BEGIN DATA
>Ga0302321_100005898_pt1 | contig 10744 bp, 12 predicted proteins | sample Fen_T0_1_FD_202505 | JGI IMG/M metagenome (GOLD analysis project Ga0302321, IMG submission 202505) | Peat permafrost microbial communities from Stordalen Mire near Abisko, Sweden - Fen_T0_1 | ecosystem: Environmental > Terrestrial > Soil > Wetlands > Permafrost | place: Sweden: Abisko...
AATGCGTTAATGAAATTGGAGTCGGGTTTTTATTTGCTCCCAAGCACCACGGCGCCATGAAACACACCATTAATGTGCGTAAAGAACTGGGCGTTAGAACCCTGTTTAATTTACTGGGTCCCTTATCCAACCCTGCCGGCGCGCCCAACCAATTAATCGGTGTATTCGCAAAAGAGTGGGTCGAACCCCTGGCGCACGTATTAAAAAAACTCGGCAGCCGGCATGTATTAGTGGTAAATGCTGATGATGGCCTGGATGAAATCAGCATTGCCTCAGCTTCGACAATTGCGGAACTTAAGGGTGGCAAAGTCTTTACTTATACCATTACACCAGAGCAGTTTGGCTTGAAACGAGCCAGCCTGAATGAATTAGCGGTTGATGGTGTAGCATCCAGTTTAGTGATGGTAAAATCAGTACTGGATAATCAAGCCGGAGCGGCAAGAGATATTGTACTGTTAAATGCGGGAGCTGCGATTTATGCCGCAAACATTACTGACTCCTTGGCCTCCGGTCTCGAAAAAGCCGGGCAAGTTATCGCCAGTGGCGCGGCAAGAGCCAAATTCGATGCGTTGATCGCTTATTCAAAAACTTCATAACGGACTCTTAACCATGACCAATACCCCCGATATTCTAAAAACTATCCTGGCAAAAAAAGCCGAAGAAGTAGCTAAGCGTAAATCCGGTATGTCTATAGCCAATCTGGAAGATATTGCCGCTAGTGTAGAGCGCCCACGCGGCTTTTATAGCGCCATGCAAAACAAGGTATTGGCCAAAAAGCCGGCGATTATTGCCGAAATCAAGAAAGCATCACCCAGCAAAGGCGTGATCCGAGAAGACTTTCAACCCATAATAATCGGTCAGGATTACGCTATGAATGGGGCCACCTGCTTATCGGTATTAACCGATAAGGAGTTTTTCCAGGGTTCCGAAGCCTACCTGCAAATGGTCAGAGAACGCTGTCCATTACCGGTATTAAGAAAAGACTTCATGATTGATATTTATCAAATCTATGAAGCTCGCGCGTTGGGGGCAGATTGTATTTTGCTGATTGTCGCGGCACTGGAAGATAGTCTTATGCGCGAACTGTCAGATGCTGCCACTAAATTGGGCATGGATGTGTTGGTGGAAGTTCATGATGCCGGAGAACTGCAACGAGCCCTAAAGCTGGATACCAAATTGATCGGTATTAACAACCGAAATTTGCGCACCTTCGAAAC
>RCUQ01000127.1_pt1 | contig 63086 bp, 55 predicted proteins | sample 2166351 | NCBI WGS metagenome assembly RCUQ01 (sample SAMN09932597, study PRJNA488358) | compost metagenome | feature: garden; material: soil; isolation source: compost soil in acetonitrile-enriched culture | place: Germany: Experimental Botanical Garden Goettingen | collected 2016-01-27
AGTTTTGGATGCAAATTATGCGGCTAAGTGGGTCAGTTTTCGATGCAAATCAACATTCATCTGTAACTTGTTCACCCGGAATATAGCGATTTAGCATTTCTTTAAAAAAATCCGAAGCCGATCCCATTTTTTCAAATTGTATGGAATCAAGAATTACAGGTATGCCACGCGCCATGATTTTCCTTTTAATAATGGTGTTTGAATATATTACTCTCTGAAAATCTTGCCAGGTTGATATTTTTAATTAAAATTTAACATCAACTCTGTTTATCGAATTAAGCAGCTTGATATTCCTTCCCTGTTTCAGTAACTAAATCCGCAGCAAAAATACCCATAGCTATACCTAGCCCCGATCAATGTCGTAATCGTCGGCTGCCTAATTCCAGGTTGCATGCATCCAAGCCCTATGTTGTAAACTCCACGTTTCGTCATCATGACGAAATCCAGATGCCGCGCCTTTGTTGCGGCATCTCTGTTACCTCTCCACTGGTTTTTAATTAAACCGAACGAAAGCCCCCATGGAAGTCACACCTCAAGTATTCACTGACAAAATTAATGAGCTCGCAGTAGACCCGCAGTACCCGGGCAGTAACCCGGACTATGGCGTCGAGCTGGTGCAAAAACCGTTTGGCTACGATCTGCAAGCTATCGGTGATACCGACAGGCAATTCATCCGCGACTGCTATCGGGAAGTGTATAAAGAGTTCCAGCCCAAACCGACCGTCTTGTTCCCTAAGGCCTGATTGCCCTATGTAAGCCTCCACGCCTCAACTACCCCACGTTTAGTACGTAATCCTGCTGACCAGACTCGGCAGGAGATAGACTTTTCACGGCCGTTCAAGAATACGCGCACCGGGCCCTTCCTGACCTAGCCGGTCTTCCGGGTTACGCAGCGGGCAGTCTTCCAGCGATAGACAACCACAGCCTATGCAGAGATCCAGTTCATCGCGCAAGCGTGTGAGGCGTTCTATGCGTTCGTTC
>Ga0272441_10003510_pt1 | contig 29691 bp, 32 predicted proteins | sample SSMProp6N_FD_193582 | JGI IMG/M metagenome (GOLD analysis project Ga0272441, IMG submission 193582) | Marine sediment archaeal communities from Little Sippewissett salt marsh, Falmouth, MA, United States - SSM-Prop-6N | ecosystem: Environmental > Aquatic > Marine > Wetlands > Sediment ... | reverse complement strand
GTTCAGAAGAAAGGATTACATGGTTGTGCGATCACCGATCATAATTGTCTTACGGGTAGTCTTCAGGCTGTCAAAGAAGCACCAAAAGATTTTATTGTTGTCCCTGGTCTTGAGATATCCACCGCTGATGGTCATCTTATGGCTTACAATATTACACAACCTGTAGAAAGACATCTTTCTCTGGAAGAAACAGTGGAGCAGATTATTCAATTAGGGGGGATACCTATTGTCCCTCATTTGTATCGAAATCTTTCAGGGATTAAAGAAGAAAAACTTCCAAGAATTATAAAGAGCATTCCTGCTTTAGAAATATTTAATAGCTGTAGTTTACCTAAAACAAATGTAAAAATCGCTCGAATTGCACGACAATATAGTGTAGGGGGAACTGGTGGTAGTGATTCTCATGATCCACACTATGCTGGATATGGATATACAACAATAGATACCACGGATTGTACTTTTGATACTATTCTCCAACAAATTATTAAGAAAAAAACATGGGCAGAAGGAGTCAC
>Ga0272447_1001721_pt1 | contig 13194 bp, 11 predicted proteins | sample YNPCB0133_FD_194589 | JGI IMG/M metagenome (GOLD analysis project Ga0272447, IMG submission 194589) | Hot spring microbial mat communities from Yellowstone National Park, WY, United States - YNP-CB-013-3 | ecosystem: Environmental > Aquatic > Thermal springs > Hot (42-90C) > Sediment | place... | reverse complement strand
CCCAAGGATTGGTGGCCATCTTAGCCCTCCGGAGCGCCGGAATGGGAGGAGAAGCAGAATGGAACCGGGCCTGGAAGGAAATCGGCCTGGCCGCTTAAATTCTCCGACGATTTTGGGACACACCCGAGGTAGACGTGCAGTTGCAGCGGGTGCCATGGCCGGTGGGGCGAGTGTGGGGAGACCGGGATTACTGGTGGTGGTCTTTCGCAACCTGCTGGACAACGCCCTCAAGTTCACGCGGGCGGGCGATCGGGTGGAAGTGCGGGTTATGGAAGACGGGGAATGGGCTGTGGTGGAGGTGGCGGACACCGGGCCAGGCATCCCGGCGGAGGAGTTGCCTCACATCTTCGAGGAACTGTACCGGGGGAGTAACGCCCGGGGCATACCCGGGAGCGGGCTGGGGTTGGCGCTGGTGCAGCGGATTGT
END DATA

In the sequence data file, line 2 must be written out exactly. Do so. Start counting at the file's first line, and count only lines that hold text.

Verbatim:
AATGCGTTAATGAAATTGGAGTCGGGTTTTTATTTGCTCCCAAGCACCACGGCGCCATGAAACACACCATTAATGTGCGTAAAGAACTGGGCGTTAGAACCCTGTTTAATTTACTGGGTCCCTTATCCAACCCTGCCGGCGCGCCCAACCAATTAATCGGTGTATTCGCAAAAGAGTGGGTCGAACCCCTGGCGCACGTATTAAAAAAACTCGGCAGCCGGCATGTATTAGTGGTAAATGCTGATGATGGCCTGGATGAAATCAGCATTGCCTCAGCTTCGACAATTGCGGAACTTAAGGGTGGCAAAGTCTTTACTTATACCATTACACCAGAGCAGTTTGGCTTGAAACGAGCCAGCCTGAATGAATTAGCGGTTGATGGTGTAGCATCCAGTTTAGTGATGGTAAAATCAGTACTGGATAATCAAGCCGGAGCGGCAAGAGATATTGTACTGTTAAATGCGGGAGCTGCGATTTATGCCGCAAACATTACTGACTCCTTGGCCTCCGGTCTCGAAAAAGCCGGGCAAGTTATCGCCAGTGGCGCGGCAAGAGCCAAATTCGATGCGTTGATCGCTTATTCAAAAACTTCATAACGGACTCTTAACCATGACCAATACCCCCGATATTCTAAAAACTATCCTGGCAAAAAAAGCCGAAGAAGTAGCTAAGCGTAAATCCGGTATGTCTATAGCCAATCTGGAAGATATTGCCGCTAGTGTAGAGCGCCCACGCGGCTTTTATAGCGCCATGCAAAACAAGGTATTGGCCAAAAAGCCGGCGATTATTGCCGAAATCAAGAAAGCATCACCCAGCAAAGGCGTGATCCGAGAAGACTTTCAACCCATAATAATCGGTCAGGATTACGCTATGAATGGGGCCACCTGCTTATCGGTATTAACCGATAAGGAGTTTTTCCAGGGTTCCGAAGCCTACCTGCAAATGGTCAGAGAACGCTGTCCATTACCGGTATTAAGAAAAGACTTCATGATTGATATTTATCAAATCTATGAAGCTCGCGCGTTGGGGGCAGATTGTATTTTGCTGATTGTCGCGGCACTGGAAGATAGTCTTATGCGCGAACTGTCAGATGCTGCCACTAAATTGGGCATGGATGTGTTGGTGGAAGTTCATGATGCCGGAGAACTGCAACGAGCCCTAAAGCTGGATACCAAATTGATCGGTATTAACAACCGAAATTTGCGCACCTTCGAAAC